Roryspentfruitlesshours searching for his grandmother. When he couldn’t locate her, he used his time to speak to his pack members. He ground his teeth together, sick-at-heart, his shoulders stiff from recalling each nasty verbal blow coming from the lips of wolves he’d known since he was a gangly pup. His wolf sizzled with fury, and a growl rolled up Rory’s throat. He’d wished his people had felt they could tell him their problems with his grandmother. Now armed with the truth, it was simple to discern the she-wolves’ uneasiness. The older wolves’ discontent. He’d listened closely, then spoken to each wolf he encountered and told them of his plans. They were welcome to join him if they wished.
“Do ye wish to know our decisions now?” a male wolf slightly older than Rory asked.
“Nay. Discuss it with your mate, your parents, and grandparents. No matter what happens, I promise you’ll have a roof over your head.”
“Thank ye,” the man said, his accent far broader than Rory’s.
Rory made his way around everyone before trudging back to Castle Henderson. The weathered gray stone and the square watchtowers had never seemed welcoming or full of light like Castle Glenkirk, but it had been home. Until now. Today Rory took in the water-filled castle moat and the sole occupant of the guardhouse at the drawbridge.
“Is my grandmother at home?” he asked the tall, solid wolf who studied him with an impassive stare—another new employee.
His grandmother surrounded herself with these paid-for-hire men, which might prove a problem to him. Rory couldn’t count on his pack to back him. He wasn’t even confident of Hugh and his team.
“My grandmother?” Rory prompted when the wolf’s lips twisted in disdain. That answered his question. This wolf held no loyalty to Rory. An enemy.
“She arrived back half an hour ago. She is in the Great Hall.”
“Thank you,” Rory murmured and stalked past, no longer displaying the disappointment and defeat that burdened him. Now was not the time to show his tender belly. His grandmother was forging ahead with her plans, and he had to stand up to her and let her know he disagreed with the future as she saw it.
Rory heard her first. She was screeching, which was never a great sign. Usually, Rory would detour and head for the woodwork workshop. Not today. He strode into the Great Hall, noting the occupants. Several heavy tables and chairs sat on either side of the room. The stark gray interior echoed the outside facade, with wall tapestries providing contrasting color. An enormous fireplace took up a portion of one wall, but the hearth was empty, a fire unnecessary during the height of summer.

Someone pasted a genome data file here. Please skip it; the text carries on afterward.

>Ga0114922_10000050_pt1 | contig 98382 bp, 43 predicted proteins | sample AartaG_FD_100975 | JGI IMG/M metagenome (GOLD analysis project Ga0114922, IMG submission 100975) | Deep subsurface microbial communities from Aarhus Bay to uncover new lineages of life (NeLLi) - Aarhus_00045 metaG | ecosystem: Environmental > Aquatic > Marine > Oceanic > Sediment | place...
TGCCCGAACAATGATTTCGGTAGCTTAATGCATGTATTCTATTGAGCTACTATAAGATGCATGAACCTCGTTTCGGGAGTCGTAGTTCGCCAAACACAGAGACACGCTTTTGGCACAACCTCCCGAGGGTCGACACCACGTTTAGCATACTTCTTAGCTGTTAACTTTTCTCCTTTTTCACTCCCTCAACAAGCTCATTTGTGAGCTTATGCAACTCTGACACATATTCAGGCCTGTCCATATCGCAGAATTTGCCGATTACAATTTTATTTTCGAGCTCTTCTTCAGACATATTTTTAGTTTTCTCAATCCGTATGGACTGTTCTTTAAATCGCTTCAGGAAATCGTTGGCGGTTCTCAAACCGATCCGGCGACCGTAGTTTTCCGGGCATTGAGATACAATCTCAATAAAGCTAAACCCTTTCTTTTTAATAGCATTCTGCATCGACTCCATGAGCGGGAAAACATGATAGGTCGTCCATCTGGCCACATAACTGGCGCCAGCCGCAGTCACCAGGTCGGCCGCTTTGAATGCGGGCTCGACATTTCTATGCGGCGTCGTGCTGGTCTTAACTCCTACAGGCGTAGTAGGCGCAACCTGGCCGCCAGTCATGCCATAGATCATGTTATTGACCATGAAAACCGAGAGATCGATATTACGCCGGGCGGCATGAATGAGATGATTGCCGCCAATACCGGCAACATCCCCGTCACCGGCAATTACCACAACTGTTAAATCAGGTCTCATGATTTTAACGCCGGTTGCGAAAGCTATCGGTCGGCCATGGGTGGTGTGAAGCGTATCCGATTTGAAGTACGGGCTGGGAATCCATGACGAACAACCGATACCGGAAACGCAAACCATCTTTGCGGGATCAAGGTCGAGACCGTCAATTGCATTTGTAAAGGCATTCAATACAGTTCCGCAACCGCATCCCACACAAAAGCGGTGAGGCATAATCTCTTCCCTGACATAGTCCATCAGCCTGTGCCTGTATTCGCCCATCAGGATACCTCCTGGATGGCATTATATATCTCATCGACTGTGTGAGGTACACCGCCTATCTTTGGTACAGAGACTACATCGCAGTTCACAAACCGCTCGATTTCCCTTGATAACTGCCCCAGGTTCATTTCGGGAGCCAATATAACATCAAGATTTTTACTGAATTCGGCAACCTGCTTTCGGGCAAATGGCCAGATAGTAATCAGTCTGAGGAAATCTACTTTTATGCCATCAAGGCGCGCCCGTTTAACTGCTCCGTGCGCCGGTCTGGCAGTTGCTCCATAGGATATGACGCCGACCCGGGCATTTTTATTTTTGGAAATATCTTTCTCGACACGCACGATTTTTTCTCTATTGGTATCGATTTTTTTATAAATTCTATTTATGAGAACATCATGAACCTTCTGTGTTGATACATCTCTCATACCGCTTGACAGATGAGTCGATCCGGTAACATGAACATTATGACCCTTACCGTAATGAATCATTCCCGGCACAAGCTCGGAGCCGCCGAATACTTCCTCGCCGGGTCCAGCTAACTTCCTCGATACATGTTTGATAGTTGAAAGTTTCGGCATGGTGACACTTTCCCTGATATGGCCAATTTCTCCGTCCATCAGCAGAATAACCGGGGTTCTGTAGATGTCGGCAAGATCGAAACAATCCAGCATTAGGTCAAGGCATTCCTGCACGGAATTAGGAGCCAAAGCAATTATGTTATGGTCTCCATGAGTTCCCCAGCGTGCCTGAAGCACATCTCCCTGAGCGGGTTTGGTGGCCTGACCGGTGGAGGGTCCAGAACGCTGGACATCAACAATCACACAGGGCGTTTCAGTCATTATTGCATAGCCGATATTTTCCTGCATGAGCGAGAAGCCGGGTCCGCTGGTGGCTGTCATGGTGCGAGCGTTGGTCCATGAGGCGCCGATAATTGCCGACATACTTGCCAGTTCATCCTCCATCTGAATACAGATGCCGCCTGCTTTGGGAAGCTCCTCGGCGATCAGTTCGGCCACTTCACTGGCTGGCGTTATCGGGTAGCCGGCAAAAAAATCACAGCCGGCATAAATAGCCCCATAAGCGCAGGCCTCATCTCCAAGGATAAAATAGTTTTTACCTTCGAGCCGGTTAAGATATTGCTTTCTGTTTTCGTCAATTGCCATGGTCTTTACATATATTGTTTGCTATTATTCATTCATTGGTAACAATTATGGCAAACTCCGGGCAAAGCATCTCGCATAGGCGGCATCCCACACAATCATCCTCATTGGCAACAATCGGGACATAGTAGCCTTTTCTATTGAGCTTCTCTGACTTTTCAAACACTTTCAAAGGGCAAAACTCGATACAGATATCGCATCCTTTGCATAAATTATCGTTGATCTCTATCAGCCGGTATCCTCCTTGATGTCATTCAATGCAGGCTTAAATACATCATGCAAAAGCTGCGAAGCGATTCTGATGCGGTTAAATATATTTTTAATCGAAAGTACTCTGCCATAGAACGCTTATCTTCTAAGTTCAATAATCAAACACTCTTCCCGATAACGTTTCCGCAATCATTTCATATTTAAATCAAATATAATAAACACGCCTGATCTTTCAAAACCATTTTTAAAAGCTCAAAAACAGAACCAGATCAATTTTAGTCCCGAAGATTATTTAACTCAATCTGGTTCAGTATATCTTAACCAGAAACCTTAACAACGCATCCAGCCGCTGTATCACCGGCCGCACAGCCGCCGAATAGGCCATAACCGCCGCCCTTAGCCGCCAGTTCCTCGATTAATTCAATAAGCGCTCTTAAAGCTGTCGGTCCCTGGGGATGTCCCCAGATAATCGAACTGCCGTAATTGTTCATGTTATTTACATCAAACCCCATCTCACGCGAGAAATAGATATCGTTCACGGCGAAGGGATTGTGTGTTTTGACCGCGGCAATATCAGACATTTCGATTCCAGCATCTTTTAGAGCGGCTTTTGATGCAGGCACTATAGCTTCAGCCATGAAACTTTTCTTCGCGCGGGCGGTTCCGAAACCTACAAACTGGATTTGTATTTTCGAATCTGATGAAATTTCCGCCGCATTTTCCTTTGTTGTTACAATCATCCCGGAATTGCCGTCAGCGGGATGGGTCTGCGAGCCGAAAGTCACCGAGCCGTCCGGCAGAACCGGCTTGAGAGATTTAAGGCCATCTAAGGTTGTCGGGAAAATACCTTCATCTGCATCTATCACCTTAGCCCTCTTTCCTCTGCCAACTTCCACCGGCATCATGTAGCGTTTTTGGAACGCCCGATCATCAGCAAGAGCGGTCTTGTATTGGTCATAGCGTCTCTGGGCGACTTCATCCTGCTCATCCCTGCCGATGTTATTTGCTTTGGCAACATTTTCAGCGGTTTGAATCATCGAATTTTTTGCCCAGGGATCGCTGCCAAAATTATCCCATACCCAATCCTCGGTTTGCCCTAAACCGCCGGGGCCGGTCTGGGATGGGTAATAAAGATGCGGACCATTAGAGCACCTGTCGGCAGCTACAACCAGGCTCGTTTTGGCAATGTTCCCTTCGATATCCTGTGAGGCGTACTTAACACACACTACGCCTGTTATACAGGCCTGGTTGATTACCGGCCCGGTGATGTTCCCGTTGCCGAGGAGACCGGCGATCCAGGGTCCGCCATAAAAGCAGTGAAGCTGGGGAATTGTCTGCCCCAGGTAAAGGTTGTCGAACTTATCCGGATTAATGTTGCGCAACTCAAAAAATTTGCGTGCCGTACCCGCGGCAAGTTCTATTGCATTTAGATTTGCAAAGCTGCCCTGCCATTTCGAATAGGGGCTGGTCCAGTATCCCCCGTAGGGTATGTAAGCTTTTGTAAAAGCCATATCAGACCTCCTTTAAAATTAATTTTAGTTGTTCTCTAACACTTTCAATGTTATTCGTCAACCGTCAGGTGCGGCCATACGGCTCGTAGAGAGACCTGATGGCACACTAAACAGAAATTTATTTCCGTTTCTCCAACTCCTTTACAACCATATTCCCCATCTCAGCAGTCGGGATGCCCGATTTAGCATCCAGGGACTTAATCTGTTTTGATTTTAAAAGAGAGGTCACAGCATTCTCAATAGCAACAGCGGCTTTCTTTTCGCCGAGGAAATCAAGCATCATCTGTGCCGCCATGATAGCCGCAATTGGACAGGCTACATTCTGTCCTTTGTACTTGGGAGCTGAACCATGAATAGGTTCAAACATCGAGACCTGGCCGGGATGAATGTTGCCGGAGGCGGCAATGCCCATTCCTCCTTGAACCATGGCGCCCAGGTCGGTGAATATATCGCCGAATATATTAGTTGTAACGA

“Ah,” Elizabeth said on spotting him. “You’re here. They said you were wandering the pack lands and visiting our wolves.”
“I was, but now I’m here.”
“This is Catriona, your future wife. Come here, lass, and meet your mate.” Elizabeth grasped Catriona’s arm and, given the girl’s flinch, it was clear his grandmother was hurting her.
Irritation flooded Rory, but he didn’t let it show or loosen the reins on his temper. Now was not the time. First, he needed to help the girl.
“Catriona,” he said, holding out both hands for her to grasp.
Satisfaction swirled over his grandmother’s face, and thankfully, she released the girl. Catriona didn’t seem any happier to touch him, so he dropped his hands and smiled at her.
“Are you staying here tonight?”
“Of course, she is,” his grandmother scoffed. “The minister will officiate, binding you legally in a human way and in that of pack law. Catriona’s parents insisted on this. They will arrive in a few hours to witness your nuptials.”
“I see,” Rory said. His grandmother intended to make certain Anita remained out of his life.
“Catriona, I’m sure you’d like to rest and prepare,” Rory said, never taking his focus off his grandmother. He still couldn’t believe she’d killed Toby’s parents and willfully injured Toby, an innocent pup. Rory had checked on Toby. Unfortunately, the medics hadn’t managed to reattach his arm, but the boy was healing and would live. Rory’s nostrils flared, and he struggled to hide his fury.
Elizabeth had murdered innocents simply because they’d wanted to protect their child. Innocents.
“Is there someone who could show Catriona to my chamber?” Rory asked.
When no one replied, Hugh stepped forward. “I will take you to the housekeeper.” He offered his arm to Catriona and smiled when she gingerly placed her fingers on his sleeve.
Once Hugh and Catriona left, Rory turned to his grandmother. “I see you’ve been busy while I attended the gathering.”
“The pack doesn’t run on its own,” his grandmother said.
“You required pack reserves to celebrate properly?” he asked in a mild voice.
She went still, her eyes narrowing a fraction. “The wedding of the pack alpha is a monumental event. We must celebrate in style.”
“You injured Toby. Killed his parents. Why? They were blameless.”